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  • Partha Samal asked: How did Pakistan become a hotbed for radical Wahhabism? How was liberal Sufism replaced by radical Wahhabism?

    Ashok Kumar Behuria replies: Pakistan's descent into extremism has been widely written about. The most credible accounts come from Pakistani scholars and analysts. It is well-known that the demand for Pakistan had an Islamist ring about it and leaders including and following Muhammad Ali Jinnah have used Islam for political purposes which has given legitimacy to continuing demands for Islamisation over the years.

    Arnab Sen asked: What are the key political objectives of the Muslim Brotherhood movement and which are the countries where they have their branches or political affiliates?

    Adil Rasheed replies: The end of World War I led to abolition of the Ottoman Caliphate in 1924. In the wake of this major setback, an Egyptian school teacher by the name of Hassan Al Banna founded a religious and social movement called Muslim Brotherhood, or Gammat Al-Ikhwan Al-Muslimeen in Arabic, in the town of Ismailiya in 1928.

    Conflicts in Sunni Political Islam and Their Implications

    Traditionally, the Shi’a–Sunni divide and the associated dynamics of the geopolitical struggle for power and dominance, between the minority Shi’as and the majority Sunnis, have defined intra-Islamic relations. Often sidelined were the political differences between and among groups and movements within Shi’a as well as Sunni Islam.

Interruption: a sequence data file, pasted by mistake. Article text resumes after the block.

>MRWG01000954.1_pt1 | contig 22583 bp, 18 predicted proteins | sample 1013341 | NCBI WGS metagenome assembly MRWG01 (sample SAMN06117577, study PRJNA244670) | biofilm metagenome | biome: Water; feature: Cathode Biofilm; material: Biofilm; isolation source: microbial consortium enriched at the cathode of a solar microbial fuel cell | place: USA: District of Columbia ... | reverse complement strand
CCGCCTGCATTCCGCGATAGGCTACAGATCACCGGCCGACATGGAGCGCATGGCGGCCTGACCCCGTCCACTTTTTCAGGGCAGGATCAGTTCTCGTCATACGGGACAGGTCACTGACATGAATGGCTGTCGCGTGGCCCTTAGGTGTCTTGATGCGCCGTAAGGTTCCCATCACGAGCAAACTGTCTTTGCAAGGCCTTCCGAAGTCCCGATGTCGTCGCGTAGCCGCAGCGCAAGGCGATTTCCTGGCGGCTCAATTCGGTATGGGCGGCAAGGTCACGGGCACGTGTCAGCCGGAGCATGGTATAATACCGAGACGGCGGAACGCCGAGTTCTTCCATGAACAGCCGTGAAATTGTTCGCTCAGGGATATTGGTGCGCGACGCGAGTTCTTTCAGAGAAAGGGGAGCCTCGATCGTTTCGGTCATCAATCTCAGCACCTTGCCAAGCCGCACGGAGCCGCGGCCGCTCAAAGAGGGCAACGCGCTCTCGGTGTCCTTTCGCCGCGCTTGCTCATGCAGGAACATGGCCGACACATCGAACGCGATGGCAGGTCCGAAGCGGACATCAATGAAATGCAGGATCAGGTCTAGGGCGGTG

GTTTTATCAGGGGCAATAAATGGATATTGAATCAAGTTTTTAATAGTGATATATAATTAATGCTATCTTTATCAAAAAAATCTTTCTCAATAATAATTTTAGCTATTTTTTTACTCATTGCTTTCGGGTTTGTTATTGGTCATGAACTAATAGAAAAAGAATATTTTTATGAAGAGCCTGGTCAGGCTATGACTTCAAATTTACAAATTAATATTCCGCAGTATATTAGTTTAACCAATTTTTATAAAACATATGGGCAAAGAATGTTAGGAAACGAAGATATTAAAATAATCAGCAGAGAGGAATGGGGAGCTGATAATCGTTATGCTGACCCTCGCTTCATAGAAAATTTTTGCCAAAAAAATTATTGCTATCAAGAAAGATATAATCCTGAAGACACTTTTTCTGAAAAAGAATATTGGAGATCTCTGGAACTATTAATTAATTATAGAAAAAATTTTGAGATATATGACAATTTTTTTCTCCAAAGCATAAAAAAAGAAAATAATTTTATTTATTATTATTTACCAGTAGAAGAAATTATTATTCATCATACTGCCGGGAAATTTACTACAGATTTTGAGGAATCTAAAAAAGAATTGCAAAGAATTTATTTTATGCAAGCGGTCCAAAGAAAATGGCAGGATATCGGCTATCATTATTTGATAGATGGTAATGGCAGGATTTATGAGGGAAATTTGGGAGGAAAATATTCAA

May 2017

    The End of an Era in Uzbekistan

    President Islam Karimov’s foremost contribution to the region and the world is to shield Uzbekistan from the onslaught of radical Islam.

    September 26, 2016

    Religion as the Foundation of a Nation: The Making and Unmaking of Pakistan

    Religion as the Foundation of a Nation: The Making and Unmaking of Pakistan

    Pakistan owes its origin to the ‘Two Nation Theory’ in the sub-continent’s polity. Leaders of the Pakistan Movement were convinced that Muslims were a separate nation from the Hindu nation and the two could not live together.

    2014

    Turkey, Islamic Politics and the ‘Turkish Model’

    In more than three decades, ever since the Islamic-oriented National Order Party was formed in 1969, Turkish politics has been analysed by many in terms of two straitjacketed views: Islamists trying to capture power on the one hand, and on the other hand the secularists or the state elite, with the help of the military, struggling to keep the country’s political orientation towards the West to protect Turkey as a secular state. This image of Turkey has created some confusion among strategic analysts abroad in understanding Turkey and its policies.

    September 2013

    The Islamist Challenge in West Asia: Doctrinal and Political Competitions After the Arab Spring

    The Islamist Challenge in West Asia: Doctrinal and Political Competitions After the Arab Spring
    • Publisher: Pentagon Press
      2013